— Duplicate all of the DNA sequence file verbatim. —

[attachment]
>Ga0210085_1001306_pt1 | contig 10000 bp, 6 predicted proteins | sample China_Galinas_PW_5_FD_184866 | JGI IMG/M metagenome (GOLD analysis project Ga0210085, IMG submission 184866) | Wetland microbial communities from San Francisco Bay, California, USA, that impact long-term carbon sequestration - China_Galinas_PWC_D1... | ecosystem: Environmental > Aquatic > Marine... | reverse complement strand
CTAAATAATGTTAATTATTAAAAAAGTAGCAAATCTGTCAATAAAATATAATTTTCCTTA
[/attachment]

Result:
>Ga0210085_1001306_pt1 | contig 10000 bp, 6 predicted proteins | sample China_Galinas_PW_5_FD_184866 | JGI IMG/M metagenome (GOLD analysis project Ga0210085, IMG submission 184866) | Wetland microbial communities from San Francisco Bay, California, USA, that impact long-term carbon sequestration - China_Galinas_PWC_D1... | ecosystem: Environmental > Aquatic > Marine... | reverse complement strand
CTAAATAATGTTAATTATTAAAAAAGTAGCAAATCTGTCAATAAAATATAATTTTCCTTA